One of the reasons people find partners is to share with them love and companionship. But what happens if the person you hope to spend your life with starts beating you? In this article, Paida Mpaso explores the issue of beating in an abusive relationship.
Most relationship, experts say, where the wife turns into a punching bag for whatever reason, the relationship becomes unhealthy.
Dorothy Banda (not her real name) recalls how her ex-husband ‘victimised her.’
With two children and a stable job, Banda says her husband at one point burnt her college degree certificate.
“During our courtship days in college, like most men, he was a good man. We got married after we both graduated and he immediately changed. He would get angry for no reason. At one point, he chased me out of the house. I had to sleep at my sister’s place,” says Banda.
A number of people told her to leave the man, but she believed would change.
“It’s not like he was beating me on a daily basis. There were moments we laughed and had fun. But, of course, I was still in love. So, I stayed on even when he challenged me to leave. After some seven years, I just had enough. With the help of my friends, I left him. We have been apart for more than three years but once in a while he comes to see the children,” she says.
Marriage clinician Benjamin Kumwenda says although marital abuse has been speculated as portraying the woman as the victim, men are also being abused in homes.
“Abuse has been widely stereotyped to men abusing women, but the reality on the ground is that women are equally abusing men. We admit that it is mostly men who are guilty of this act. Stereotyping abuse has blinded us into the real initial sign of relationship abuse. The extent to which couples abuse each other may differ but the initial signs are usually and generally similar.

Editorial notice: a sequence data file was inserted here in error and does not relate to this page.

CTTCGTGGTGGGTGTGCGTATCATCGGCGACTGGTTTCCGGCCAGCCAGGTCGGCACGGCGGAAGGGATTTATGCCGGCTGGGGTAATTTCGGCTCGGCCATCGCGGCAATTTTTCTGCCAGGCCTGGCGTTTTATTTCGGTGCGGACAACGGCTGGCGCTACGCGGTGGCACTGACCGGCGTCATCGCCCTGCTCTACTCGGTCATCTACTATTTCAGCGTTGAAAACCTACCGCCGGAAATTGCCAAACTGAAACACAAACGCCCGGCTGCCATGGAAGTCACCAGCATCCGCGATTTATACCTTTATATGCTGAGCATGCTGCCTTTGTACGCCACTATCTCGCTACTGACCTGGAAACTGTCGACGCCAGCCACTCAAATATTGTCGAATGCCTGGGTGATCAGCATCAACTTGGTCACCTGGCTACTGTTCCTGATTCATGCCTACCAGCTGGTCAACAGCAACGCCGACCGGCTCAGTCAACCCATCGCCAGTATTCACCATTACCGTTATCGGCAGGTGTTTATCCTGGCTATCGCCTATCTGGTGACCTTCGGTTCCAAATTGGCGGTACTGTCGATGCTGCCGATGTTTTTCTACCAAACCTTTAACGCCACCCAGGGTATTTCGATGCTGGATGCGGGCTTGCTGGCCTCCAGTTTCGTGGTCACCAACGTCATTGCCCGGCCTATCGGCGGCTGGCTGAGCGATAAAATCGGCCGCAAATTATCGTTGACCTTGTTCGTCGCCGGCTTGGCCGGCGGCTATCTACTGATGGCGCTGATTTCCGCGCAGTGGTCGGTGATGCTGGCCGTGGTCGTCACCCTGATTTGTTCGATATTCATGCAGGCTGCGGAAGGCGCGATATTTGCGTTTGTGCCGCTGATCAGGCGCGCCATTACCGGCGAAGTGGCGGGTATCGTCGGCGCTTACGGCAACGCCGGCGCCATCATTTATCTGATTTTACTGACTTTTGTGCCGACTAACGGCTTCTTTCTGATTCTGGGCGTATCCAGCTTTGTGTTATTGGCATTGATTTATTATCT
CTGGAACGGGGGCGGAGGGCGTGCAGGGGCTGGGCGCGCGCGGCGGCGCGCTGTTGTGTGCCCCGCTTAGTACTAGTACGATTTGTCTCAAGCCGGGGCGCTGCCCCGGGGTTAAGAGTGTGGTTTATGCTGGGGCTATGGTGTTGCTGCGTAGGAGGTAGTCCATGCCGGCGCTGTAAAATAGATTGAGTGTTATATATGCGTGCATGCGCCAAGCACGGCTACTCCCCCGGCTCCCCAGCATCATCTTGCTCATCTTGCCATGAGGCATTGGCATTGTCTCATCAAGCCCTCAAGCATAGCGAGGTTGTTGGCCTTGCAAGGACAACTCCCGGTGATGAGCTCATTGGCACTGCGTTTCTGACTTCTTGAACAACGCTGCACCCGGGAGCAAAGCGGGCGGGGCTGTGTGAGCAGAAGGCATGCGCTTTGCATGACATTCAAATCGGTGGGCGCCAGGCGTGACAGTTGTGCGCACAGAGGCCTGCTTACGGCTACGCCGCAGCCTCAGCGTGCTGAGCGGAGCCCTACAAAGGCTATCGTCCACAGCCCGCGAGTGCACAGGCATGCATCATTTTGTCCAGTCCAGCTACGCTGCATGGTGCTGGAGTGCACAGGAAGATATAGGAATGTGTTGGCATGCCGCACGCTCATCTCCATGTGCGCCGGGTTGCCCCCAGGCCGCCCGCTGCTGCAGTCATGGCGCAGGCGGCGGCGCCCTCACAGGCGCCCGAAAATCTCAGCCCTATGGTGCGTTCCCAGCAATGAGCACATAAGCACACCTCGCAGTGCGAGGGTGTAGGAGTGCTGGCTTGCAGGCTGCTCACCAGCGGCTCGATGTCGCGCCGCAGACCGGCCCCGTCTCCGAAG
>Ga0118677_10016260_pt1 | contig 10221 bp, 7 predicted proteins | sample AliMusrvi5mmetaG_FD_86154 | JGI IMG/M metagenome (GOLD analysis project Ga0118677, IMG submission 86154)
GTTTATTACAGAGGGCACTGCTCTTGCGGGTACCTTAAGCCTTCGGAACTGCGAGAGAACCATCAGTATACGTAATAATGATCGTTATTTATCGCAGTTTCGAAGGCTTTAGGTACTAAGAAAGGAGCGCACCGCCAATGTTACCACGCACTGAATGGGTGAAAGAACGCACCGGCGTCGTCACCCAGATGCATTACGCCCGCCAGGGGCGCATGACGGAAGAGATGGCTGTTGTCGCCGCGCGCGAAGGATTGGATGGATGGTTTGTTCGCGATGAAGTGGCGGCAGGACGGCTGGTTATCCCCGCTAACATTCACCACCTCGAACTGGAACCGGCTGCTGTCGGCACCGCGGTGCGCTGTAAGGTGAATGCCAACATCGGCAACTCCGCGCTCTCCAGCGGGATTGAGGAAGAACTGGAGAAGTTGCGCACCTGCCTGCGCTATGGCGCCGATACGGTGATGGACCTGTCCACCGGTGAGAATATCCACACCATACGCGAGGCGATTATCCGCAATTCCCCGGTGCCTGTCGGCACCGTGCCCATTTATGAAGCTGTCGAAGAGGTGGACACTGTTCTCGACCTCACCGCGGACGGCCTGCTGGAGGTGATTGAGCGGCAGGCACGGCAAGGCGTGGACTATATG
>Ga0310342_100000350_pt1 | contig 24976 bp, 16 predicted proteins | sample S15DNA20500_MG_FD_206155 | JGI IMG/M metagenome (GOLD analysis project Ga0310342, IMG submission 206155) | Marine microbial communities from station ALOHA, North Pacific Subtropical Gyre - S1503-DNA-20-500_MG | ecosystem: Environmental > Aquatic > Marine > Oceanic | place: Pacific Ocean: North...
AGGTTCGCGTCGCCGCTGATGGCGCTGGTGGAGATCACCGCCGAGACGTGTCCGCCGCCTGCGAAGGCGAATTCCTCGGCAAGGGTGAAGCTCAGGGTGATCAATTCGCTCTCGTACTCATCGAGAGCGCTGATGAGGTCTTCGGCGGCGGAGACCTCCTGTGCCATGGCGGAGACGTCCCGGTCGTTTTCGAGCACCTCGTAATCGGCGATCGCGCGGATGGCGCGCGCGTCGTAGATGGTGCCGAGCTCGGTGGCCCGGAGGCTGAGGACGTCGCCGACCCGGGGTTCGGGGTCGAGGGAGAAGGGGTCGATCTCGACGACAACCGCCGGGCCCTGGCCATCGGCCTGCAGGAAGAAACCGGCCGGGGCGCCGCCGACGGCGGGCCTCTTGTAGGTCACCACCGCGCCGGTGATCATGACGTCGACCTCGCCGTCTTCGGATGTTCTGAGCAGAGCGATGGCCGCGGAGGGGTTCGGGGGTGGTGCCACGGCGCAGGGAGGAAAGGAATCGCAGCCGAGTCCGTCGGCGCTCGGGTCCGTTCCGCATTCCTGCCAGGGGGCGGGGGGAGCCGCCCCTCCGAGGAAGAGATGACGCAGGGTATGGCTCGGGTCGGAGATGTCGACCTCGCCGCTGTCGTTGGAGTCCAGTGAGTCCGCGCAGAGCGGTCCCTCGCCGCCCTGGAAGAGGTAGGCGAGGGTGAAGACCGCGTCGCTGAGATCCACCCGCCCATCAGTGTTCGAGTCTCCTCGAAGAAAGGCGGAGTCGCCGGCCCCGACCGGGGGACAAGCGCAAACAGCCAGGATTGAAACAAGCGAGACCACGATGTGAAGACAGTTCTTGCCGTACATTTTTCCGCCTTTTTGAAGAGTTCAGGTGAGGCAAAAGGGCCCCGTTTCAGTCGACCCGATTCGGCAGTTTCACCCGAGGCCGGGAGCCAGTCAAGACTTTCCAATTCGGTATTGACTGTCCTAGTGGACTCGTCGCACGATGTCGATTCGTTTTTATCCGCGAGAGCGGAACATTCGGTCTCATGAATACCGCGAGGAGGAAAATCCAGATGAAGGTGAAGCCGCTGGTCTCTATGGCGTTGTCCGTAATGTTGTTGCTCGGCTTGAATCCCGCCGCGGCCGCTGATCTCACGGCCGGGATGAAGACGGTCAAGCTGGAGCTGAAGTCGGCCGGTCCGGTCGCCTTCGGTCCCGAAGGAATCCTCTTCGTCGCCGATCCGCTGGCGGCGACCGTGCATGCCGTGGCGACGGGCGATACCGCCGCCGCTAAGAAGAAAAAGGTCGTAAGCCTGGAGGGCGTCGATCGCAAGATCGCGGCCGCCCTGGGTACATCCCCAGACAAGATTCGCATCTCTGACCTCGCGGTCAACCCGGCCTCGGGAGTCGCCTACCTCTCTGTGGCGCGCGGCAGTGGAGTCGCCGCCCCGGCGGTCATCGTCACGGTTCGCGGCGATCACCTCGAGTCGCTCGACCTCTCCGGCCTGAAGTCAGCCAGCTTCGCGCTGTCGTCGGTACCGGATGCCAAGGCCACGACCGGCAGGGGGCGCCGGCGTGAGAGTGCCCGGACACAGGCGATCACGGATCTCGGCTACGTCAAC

“The major sign of relationship abuse is when one spouse controls the other. It occurs when spouses deny each other’s free will. Free will is what differentiates humans from animals. It is one of the greatest gifts that God has given humanity. When one spouse thinks that they know what is best for the other and then decides for them what is good or bad for them, abuse begins to manifest,” says Kumwenda.
Stella Fowewe, one of our inspiration writers, who is also Dean of Students at Blantyre International University (BIU) and pursuing a PhD in Educational Psychology, faults victims who do not report abuse.
“Abuse in relationships is not normal. Statistics reveal increasing figures because abuse is viewed as a private matter which must be kept behind doors. As a result, most victims of abuse never report their suffering. This is one of the main reasons why the situation is getting worse,” Fowewe says.
She advocates that victims take corrective action against abuse in relationships from the very beginning.
“If you are feeling this way [beaten or any other forms of abuse] in your relationship, talk to a friend or family member you can trust, a counsellor or mental health provider. Pray and trust God for a change. It’s important to deal with this before you get hurt. Love should not be about fear,” she concludes.